As the evening advanced, and we ascended higher, the snow, which we had beheld whitening the overhanging rocks, now encroached upon our road, and it snowed fast as we entered the village of Les Rousses, where we were threatened by the apparent necessity of passing the night in a bad inn and dirty beds. For from that place there are two roads to Geneva; one by Nion, in the Swiss territory, where the mountain route is shorter, and comparatively easy at that time of the year, when the road is for several leagues covered with snow of an enormous depth; the other road lay through Gex, and was too circuitous and dangerous to be attempted at so late an hour in the day. Our passport, however, was for Gex, and we were told that we could not change its destination; but all these police laws, so severe in themselves, are to be softened by bribery, and this difficulty was at length overcome. We hired four horses, and ten men to support the carriage, and departed from Les Rousses at six in the evening, when the sun had already far descended, and the snow pelting against the windows of our carriage, assisted the coming darkness to deprive us of the view of the lake of Geneva and the far-distant Alps.

With an eye to “the natural silence of that uninhabited desert,” she adds:

Never was [a] scene more awfully desolate. The trees in these regions are incredibly large, and stand in scattered clumps over the white wilderness; the vast expanse of snow was chequered only by these gigantic pines, and the poles that marked our road: no river or rock-encircled lawn relieved the eye, by adding the picturesque to the sublime.

“Mont Blanc after sunset from the Secheron” by Thomas Henry Graham (1793–1881), New York Public Library

Upon finally arriving at Lake Geneva — the waters of which she would laud as “blue as the heavens which it reflects,” adding to the chromatic canon of literature’s most beautiful celebrations of blue — Shelley finds a wholly different manifestation of nature:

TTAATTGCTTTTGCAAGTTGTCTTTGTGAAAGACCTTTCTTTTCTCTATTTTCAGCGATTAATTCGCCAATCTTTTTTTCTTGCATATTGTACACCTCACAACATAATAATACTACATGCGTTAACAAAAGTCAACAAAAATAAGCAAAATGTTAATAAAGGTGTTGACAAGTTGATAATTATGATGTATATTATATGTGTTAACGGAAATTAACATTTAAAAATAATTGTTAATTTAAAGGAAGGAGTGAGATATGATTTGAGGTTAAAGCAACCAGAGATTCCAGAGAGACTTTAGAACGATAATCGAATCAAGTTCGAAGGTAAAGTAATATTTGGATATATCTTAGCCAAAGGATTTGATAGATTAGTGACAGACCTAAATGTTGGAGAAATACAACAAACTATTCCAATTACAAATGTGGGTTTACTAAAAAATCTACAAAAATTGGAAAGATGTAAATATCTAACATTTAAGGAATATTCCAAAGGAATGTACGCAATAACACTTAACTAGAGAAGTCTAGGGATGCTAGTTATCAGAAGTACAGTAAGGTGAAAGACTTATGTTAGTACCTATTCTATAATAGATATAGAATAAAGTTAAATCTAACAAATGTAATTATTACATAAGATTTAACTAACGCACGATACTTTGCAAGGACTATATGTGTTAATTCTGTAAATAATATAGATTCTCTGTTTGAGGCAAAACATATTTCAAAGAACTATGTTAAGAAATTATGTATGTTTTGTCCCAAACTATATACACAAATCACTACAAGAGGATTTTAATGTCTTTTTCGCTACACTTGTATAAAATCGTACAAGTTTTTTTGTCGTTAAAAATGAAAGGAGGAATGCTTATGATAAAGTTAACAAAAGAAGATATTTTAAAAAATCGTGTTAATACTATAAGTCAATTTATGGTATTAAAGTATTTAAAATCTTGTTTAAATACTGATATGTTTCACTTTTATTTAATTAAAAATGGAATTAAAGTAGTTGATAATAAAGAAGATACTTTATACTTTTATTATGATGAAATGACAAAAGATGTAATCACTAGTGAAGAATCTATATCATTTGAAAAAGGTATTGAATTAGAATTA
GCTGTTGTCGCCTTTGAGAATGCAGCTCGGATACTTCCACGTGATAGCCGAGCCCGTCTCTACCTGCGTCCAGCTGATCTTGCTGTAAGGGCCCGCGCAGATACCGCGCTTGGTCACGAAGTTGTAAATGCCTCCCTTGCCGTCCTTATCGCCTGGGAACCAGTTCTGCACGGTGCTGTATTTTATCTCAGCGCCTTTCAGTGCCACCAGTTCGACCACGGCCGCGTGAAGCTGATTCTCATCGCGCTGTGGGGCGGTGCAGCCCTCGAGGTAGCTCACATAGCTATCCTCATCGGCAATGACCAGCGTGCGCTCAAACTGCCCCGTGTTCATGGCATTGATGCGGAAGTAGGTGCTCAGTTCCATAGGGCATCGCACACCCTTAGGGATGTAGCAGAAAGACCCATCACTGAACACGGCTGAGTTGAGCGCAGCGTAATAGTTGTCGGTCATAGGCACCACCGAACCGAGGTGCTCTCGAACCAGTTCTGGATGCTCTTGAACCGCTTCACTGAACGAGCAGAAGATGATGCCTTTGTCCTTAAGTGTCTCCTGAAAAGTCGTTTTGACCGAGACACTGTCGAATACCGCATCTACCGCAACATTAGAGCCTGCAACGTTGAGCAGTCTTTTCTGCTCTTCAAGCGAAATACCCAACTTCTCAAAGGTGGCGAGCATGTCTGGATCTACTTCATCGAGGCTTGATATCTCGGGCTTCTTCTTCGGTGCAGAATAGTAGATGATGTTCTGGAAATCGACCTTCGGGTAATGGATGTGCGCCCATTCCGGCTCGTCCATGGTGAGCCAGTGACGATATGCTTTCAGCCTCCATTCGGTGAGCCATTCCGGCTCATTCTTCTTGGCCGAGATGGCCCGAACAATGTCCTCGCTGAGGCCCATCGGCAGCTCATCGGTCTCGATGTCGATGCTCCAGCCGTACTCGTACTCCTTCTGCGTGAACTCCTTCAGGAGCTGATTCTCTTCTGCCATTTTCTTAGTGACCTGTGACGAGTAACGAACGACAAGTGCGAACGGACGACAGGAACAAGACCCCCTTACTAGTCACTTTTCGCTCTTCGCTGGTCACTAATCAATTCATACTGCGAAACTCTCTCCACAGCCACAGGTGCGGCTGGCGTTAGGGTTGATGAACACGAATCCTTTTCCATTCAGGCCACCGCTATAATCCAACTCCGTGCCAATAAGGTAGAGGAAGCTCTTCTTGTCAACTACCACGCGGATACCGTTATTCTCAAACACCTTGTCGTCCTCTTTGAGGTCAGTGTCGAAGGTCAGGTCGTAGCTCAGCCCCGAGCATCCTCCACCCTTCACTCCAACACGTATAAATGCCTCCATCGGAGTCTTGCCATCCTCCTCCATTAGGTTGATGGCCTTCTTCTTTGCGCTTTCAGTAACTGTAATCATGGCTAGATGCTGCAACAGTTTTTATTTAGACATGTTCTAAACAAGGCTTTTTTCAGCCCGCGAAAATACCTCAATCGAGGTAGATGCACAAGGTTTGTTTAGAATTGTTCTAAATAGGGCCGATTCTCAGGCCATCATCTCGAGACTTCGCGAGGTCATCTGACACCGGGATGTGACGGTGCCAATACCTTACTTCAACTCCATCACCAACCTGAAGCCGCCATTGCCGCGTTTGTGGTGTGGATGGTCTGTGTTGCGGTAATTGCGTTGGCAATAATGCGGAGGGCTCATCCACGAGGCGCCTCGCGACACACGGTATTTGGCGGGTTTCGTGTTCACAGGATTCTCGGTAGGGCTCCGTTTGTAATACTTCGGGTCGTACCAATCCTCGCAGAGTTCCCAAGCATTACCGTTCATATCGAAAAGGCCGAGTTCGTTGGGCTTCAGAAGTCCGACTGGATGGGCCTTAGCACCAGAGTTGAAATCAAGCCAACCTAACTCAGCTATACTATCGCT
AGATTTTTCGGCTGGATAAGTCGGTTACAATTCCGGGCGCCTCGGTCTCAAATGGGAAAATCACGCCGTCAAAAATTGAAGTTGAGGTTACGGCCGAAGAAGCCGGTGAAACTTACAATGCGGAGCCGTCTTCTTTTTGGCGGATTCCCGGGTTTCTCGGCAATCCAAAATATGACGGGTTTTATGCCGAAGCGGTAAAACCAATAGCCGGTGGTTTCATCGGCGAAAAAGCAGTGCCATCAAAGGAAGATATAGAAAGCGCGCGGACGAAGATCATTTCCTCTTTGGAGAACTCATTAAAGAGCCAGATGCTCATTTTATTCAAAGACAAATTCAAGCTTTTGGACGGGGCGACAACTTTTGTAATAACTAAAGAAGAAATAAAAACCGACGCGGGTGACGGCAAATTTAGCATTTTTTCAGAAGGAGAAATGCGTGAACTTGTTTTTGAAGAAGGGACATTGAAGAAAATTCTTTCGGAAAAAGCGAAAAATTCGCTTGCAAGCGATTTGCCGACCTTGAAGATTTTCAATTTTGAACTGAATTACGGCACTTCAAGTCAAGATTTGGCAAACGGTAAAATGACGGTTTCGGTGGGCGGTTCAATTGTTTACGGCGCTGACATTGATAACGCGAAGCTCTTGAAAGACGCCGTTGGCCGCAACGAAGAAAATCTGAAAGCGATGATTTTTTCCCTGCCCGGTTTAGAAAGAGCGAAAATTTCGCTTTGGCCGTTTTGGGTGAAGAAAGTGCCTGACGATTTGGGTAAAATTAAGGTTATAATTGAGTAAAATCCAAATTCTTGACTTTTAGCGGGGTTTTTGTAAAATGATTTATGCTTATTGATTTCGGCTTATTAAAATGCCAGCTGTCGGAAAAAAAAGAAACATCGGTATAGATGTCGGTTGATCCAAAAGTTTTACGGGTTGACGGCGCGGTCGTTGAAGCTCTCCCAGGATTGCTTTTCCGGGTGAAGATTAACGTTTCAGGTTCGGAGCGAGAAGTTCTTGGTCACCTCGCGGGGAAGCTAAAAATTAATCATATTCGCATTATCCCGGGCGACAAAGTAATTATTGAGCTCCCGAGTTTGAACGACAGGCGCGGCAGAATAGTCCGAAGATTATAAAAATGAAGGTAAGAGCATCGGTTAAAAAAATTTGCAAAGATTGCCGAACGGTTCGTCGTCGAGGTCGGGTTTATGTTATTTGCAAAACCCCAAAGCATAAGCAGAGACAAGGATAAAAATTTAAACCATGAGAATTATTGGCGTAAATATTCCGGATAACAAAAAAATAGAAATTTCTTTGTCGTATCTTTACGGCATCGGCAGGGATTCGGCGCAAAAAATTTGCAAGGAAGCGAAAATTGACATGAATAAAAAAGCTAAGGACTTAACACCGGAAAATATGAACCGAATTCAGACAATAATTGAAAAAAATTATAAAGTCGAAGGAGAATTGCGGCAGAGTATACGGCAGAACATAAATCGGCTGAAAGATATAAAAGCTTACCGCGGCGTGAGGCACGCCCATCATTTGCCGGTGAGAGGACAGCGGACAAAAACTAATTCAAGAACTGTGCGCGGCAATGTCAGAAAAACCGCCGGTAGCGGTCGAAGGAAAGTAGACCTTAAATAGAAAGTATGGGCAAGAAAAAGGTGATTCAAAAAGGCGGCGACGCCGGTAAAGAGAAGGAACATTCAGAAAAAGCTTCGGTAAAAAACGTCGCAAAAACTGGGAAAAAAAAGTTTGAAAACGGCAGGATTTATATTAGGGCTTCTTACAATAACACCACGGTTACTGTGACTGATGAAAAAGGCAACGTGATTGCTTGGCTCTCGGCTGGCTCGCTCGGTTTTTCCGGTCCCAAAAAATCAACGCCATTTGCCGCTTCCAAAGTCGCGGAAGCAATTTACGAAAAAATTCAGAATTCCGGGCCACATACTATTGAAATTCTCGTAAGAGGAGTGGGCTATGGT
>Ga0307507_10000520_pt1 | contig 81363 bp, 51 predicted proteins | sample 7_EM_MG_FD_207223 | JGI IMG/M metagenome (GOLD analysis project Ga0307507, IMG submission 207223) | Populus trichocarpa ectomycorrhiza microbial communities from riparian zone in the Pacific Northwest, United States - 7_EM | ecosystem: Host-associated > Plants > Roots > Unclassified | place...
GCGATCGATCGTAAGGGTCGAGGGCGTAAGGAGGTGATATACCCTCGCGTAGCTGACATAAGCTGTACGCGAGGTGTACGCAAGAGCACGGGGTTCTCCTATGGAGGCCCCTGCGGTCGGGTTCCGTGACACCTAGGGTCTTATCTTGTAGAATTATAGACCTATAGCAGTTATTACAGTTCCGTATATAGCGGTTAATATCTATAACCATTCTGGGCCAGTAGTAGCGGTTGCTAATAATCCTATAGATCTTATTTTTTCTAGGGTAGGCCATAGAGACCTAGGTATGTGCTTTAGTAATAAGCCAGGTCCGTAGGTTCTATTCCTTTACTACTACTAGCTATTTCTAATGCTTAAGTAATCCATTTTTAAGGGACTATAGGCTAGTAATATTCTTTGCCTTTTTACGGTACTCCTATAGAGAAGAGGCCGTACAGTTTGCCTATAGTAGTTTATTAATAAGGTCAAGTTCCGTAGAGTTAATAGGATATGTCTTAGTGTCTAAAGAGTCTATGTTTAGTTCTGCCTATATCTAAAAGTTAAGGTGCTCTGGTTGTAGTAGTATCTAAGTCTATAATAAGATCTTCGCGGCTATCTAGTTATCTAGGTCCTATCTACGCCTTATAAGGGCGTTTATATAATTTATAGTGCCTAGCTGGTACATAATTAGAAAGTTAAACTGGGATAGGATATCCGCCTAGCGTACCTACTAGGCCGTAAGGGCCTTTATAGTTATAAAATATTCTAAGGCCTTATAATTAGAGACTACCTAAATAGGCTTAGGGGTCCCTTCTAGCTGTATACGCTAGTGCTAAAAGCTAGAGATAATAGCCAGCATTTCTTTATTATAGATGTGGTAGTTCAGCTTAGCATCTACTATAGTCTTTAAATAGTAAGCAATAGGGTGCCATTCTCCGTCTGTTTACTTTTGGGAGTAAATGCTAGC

We arrived… to the warm sunshine and to the humming of sun-loving insects. From the windows of our hotel we see the lovely lake, blue as the heavens which it reflects, and sparkling with golden beams. The opposite shore is sloping and covered with vines, which however do not so early in the season add to the beauty of the prospect. Gentlemen’s seats are scattered over these banks, behind which rise the various ridges of black mountains, and towering far above, in the midst of its snowy Alps, the majestic Mont Blanc, the highest and queen of all. Such is the view reflected by the lake; it is a bright summer scene without any of that sacred solitude and deep seclusion that delighted us at Lucerne.

Against this backdrop of ecstatic serenity, Shelley arrives at a state of contentment that calls to mind Walt Whitman’s most direct articulation of happiness. She writes:

Twilight here is of short duration, but we at present enjoy the benefit of an increasing moon, and seldom return until ten o’clock, when, as we approach the shore, we are saluted by the delightful scent of flowers and new mown grass, the chirp of the grasshoppers, and the song of the evening birds… Coming to this delightful spot during this divine weather, I feel as happy as a new-fledged bird, and hardly care what twig I fly to, so that I may try my new-found wings.

A year later, now married to Percy and working on completing her manuscript of Frankenstein, she would adapt her letters and the joint travel journal the couple kept into a slim book titled History of a Six Weeks’ Tour Through a Part of France, Switzerland, Germany and Holland (public library), modeled on the popular Letters Written in Sweden, Norway, and Denmark by her mother — the pioneering feminist and political philosopher Mary Wollstonecraft, who had died of childbed fever after giving birth to her.

“The Child Mary Shelley (at her Mother’s Death)” by William Blake

Shelley published her travelogue under her new husband’s name, hoping that his nascent prominence as a poet would lend it more credibility than exposing the author as a woman. (Three months later, she would publish Frankenstein anonymously.)

Complement with Vita Sackville-West’s beautiful letter to Virginia Woolf about rock climbing and the meaning of life and an arresting account of climbing Mount Vesuvius during an eruption by Shelley’s contemporary Hans Christian Andersen, then revisit Shelley on creativity.

BP

200 Years of Frankenstein: Mary Shelley’s Masterpiece as a Lens on Today’s Most Pressing Questions of Science, Ethics, and Human Creativity

“The labours of men of genius, however erroneously directed, scarcely ever fail in ultimately turning to the solid advantage of mankind.”

200 Years of Frankenstein: Mary Shelley’s Masterpiece as a Lens on Today’s Most Pressing Questions of Science, Ethics, and Human Creativity